I watched this movie recently for the first time since I have become a fan of English football so I got all the more out of the match itself. Not to mention some of the players. Brazil’s Pelé, of course, is known to many as perhaps the finest, most celebrated player of the golden age. Born Edson Arantes do Nascimento in 1940, Pelé has won many “Player of the Century” awards and is in the Guinness Book of World Records for his goal-scoring ability. Since retiring, he has been a worldwide ambassador for the game. Pelé choreographed all the action in the final match in Victory; like Bruce Lee directed the fight scenes in his movies.
A particular joy for me was realizing that Osvaldo Ardiles is in this film. Ossie, from Argentina, played for my beloved Tottenham Hotspur and is a club legend. Ardiles noted at the time that Caine’s soccer skills were “awful”. Also in the starting eleven is England’s Bobby Moore (1941-1993). Moore captained West Ham United for ten years and won the 1966 World Cup with England. Pelé has said that Moore was the greatest defender he ever played against. He was the first member of the World Cup winning side to pass away when cancer struck him down at age 51.
I said there were spoilers ahead and here they come. From the outset of the football match in Victory, the viewer is totally invested in the game and in the fates of the Allied team. Even before a ball is kicked, you realize that you obviously feel the same way about the game as you do about the war itself; you hope the Allies will triumph over the Nazis. The arrogance of the Nazis is pitted against the spirit and heart of the prisoners of war. Then, as the game commences, the viewer is outraged at the poor treatment the Allies get, from the violent tackles of the Nazi team to the unfair officiating. I was surprised that the script had the Nazis up 4-1 at halftime; a seemingly insurmountable scoreline for the POW’s.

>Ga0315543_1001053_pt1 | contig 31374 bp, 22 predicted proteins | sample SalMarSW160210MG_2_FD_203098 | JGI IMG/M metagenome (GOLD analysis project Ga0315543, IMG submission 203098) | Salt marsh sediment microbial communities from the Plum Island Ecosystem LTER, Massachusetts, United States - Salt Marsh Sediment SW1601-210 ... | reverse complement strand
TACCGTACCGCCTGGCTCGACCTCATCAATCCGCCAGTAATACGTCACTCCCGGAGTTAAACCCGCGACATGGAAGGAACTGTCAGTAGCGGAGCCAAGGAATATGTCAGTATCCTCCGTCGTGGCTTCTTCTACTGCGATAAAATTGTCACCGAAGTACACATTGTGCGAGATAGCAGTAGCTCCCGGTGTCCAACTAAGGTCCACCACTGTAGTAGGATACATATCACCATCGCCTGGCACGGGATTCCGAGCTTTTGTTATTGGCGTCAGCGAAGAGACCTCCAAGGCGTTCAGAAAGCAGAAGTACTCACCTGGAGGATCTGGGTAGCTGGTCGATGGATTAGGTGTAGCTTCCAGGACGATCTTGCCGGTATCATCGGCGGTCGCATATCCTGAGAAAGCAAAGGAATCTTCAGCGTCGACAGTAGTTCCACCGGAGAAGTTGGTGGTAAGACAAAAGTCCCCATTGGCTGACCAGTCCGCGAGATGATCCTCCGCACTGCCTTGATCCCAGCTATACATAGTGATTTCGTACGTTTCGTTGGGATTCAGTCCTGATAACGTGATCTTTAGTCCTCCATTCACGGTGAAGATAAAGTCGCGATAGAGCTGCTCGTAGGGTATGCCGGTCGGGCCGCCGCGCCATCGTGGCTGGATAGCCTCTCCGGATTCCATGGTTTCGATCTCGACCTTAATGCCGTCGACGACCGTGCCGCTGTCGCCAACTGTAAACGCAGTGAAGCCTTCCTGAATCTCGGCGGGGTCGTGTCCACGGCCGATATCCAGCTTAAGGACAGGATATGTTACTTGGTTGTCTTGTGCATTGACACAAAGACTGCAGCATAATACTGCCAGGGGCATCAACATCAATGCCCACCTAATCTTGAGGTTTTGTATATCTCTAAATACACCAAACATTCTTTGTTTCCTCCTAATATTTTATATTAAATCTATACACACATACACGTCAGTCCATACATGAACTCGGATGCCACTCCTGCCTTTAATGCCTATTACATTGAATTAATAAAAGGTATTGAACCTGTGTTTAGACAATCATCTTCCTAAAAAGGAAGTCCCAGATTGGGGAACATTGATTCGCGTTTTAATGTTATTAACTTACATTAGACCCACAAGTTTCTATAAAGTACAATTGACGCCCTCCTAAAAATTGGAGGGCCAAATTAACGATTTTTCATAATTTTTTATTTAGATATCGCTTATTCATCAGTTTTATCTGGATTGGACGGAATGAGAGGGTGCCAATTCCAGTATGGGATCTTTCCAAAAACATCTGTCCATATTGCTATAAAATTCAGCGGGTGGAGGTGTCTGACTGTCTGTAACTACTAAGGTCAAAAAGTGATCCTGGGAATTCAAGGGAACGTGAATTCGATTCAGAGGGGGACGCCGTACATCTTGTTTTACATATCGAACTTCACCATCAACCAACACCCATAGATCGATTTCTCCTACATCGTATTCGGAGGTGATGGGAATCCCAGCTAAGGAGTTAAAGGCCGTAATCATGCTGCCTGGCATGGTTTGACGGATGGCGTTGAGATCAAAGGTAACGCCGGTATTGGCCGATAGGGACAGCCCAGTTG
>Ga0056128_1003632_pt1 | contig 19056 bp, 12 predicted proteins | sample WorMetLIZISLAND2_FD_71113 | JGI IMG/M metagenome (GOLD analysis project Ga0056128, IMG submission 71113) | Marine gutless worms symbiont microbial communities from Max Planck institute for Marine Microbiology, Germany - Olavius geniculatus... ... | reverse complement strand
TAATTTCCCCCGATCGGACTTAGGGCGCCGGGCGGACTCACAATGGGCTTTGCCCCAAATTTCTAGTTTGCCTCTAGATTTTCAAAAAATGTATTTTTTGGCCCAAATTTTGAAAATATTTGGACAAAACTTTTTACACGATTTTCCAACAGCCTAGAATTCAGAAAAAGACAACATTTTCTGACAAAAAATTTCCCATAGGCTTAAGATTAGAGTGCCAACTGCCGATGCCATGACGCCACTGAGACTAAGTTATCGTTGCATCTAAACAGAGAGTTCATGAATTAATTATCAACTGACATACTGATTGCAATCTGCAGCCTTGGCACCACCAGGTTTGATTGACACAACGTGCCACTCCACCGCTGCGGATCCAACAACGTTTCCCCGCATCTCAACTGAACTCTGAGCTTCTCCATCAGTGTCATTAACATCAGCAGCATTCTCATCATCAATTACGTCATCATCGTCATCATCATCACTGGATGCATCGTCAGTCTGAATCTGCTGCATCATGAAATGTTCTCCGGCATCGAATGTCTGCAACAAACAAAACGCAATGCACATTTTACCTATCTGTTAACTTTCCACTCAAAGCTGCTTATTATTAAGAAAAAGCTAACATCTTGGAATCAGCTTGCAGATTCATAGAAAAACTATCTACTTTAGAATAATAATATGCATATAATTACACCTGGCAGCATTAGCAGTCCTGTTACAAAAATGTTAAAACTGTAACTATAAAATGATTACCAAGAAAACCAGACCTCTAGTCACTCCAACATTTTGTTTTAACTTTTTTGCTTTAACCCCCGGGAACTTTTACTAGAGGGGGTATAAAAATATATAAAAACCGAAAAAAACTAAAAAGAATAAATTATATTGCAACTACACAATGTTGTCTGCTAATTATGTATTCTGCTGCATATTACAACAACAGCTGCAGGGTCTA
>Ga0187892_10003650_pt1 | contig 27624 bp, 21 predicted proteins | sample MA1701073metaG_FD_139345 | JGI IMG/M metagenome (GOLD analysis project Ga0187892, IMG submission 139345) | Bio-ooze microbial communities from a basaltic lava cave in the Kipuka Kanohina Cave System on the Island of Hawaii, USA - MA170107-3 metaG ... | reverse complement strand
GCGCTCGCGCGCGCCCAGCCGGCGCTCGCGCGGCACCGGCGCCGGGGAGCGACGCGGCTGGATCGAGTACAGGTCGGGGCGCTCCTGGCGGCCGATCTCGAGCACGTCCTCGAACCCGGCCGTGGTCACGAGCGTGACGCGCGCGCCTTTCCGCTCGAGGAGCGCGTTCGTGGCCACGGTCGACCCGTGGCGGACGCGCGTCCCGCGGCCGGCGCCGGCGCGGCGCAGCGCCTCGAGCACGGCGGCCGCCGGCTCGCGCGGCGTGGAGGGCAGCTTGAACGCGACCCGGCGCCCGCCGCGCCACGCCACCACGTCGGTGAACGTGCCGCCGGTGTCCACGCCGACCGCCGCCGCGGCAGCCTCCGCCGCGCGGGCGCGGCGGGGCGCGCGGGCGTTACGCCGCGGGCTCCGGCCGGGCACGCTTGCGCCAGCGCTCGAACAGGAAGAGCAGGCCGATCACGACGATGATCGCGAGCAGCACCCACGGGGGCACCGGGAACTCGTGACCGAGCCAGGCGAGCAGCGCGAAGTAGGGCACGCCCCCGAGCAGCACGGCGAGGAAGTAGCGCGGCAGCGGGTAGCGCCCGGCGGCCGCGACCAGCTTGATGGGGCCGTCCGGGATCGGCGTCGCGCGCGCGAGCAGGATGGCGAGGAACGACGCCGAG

In the dressing room during the interval, the floor of the dressing room opens up and there are the French, prepared to spirit the Allied team away. The fact that Colby and his squad choose honour, sportsmanship and a desire to win over their freedom is stirring. Some confederates in the stands and the English officers in attendance are shocked to see the Allied team come back out onto the field for the second half; they are supposed to be escaping. As the POW’s begin to score and eventually tie the match, both the French in the stands and the viewers at home on the couch are cheering. In a nice touch, even Nazi major von Steiner rises to applaud the stunning Pelé bicycle kick that ties the game. Hatch – who has started as the trainer and has ended up in goal – steps up for a final bit of heroism that I’ll leave to you to check out.
The end of the match is so explosive that the French spectators storm the field in what may be the original pitch invasion. A couple dozen Nazi guards cannot control the throng and we see Frenchmen putting coats and hats on the Allied payers as they smuggle them off to safety. The team has escaped after all. In yet another masterful touch, von Steiner is seen noticing this escape and smiling his approval.
Even now that you know how Victory ends, it is still very much worth watching for yourself to see how it all comes out. This is an incredibly gripping and inspirational film with an emotional ending, a feelgood ending on par with, say, The Shawshank Redemption. You need to check this out.